WWE: The Renaissance of SmackDown Live


WWE SmackDown is back and it’s better than ever.

Tuesday nights are alive and striving in the professional wrestling world. Smackdown Live is proving to be a powerhouse for the WWE. During the original brand split of the early 2000’s SmackDown was a breath of fresh air. The show each week is a new flavor that the WWE Universe has been craving.

When the WWE first split into two separate brands in 2002 many felt that RAW got the better end of the deal. What people didn’t expect was for the SmackDown roster to take offense to this and step their game up. This would lead to the birth of the “SmackDown Six.”

This would consist of Eddie and Chavo Guerrero, Kurt Angle, Chris Benoit, Rey Mysterio and Edge. These six men would become the face of the blue brand. Not only with their stellar tag matches but in the singles feuds that would stem off. SmackDown would also be known as the brand within which opportunity could be sought out. Young talent or wrestlers that couldn’t get the air time on Monday could thrive under the Smackdown banner.

This was a time in the WWE that many of the WCW stars that had sat out the original invasion were beginning to funnel in.  With Raw being the flagship show the big names would often make Monday night’s their home. This gave SmackDown the opportunity to not have to deal with the inflated egos and focus on the entertainment. Of the SmackDown Six, five would become either WWE Champion or World Heavyweight Champion.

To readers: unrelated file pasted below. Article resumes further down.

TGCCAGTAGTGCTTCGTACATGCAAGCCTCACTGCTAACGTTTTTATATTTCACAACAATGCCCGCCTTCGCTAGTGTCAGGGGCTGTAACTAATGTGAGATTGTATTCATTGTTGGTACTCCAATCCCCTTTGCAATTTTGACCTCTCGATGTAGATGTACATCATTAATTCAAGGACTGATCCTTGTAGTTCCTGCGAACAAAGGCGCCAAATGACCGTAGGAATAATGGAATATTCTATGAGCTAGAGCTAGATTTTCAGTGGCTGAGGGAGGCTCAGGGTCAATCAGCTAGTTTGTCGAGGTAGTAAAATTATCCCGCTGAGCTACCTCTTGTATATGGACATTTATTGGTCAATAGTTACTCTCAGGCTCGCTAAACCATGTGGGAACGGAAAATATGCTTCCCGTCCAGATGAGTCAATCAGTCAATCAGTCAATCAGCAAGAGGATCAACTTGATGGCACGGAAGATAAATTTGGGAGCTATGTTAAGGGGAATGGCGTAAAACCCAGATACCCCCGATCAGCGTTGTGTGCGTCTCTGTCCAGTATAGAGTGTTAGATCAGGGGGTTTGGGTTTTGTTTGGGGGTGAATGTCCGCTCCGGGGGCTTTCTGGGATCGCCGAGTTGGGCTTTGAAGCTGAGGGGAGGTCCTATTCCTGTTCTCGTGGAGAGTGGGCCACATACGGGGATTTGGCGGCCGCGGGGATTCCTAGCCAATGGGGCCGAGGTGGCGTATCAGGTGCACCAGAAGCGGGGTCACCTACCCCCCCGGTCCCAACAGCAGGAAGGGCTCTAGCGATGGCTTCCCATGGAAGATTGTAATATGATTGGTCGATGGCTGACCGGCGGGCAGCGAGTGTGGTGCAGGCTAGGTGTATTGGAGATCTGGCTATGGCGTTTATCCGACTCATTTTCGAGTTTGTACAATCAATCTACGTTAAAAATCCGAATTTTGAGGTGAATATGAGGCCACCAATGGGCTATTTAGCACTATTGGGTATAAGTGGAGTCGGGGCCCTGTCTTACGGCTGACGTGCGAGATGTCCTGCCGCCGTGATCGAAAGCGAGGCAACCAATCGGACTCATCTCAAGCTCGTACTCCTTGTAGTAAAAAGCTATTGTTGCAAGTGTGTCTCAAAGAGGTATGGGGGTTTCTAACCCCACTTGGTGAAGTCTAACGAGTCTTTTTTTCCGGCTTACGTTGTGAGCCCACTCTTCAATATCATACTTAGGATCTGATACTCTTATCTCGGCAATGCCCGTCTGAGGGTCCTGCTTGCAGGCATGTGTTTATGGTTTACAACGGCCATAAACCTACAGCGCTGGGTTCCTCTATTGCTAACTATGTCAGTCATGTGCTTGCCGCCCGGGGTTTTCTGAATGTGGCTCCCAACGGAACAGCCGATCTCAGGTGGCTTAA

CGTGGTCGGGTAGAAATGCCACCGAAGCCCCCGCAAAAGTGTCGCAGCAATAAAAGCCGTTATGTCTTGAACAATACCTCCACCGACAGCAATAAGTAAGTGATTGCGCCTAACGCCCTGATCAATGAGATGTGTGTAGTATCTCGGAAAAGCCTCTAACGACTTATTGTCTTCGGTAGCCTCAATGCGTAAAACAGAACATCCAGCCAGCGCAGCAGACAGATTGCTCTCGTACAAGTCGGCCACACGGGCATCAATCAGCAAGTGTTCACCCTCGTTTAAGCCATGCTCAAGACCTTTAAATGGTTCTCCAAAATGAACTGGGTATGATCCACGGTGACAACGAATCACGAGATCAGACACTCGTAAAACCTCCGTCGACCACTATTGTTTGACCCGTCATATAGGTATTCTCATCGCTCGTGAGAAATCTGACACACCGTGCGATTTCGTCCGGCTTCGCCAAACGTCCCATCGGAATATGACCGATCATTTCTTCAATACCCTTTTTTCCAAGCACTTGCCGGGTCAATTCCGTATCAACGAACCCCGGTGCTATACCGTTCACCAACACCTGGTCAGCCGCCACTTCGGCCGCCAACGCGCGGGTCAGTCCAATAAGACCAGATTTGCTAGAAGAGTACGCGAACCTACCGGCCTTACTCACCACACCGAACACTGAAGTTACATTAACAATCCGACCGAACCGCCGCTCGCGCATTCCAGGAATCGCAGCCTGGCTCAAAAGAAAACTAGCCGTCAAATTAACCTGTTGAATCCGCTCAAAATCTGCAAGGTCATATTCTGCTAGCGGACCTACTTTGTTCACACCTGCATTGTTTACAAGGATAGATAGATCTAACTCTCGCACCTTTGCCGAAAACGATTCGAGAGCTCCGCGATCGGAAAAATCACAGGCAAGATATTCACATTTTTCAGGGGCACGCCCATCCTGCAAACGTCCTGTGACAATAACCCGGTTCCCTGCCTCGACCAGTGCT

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Wrestling fans often give the same explanation for these two shows, with Raw being about wrestling, while SmackDown Live actually is a wrestling television show. There have been different iterations of that idea and each time I always have to take a step back. It is the perfect description. This is the first time I can remember a buzz around the “B show,” since that era.

More from SmackDown

On every Monday night, the fans know Raw will be a three-hour soap opera. There will be matches, some good, some bad. But they won’t happen until after the 30-minute opening salvo. SmackDown will have an open but a fraction of the length and then it’s usually right into some action. It’s that flow that makes the two hours on Tuesday night feel like a treat and less a chore like many Mondays can be.

With Raw, it feels like a Pavlov’s dogs style reaction. Monday, 8:00 p.m. ET, like clockwork. It’s easy to zone out of, due to poor storylines, insignificant matches and little to appeal to the fan.

This is where the stark contrast of Tuesday night steps in. That 8 p.m. start time is full of anticipation, with knowing we’re going to see a similar style of work and storytelling. But for some reason, there’s something about it — potentially being the one less hour, the different announce team or talent.

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SmackDown’s original brand split origins are enough to draw someone in, even though the current version has its differences. We’ll see what this program does next at Backlash.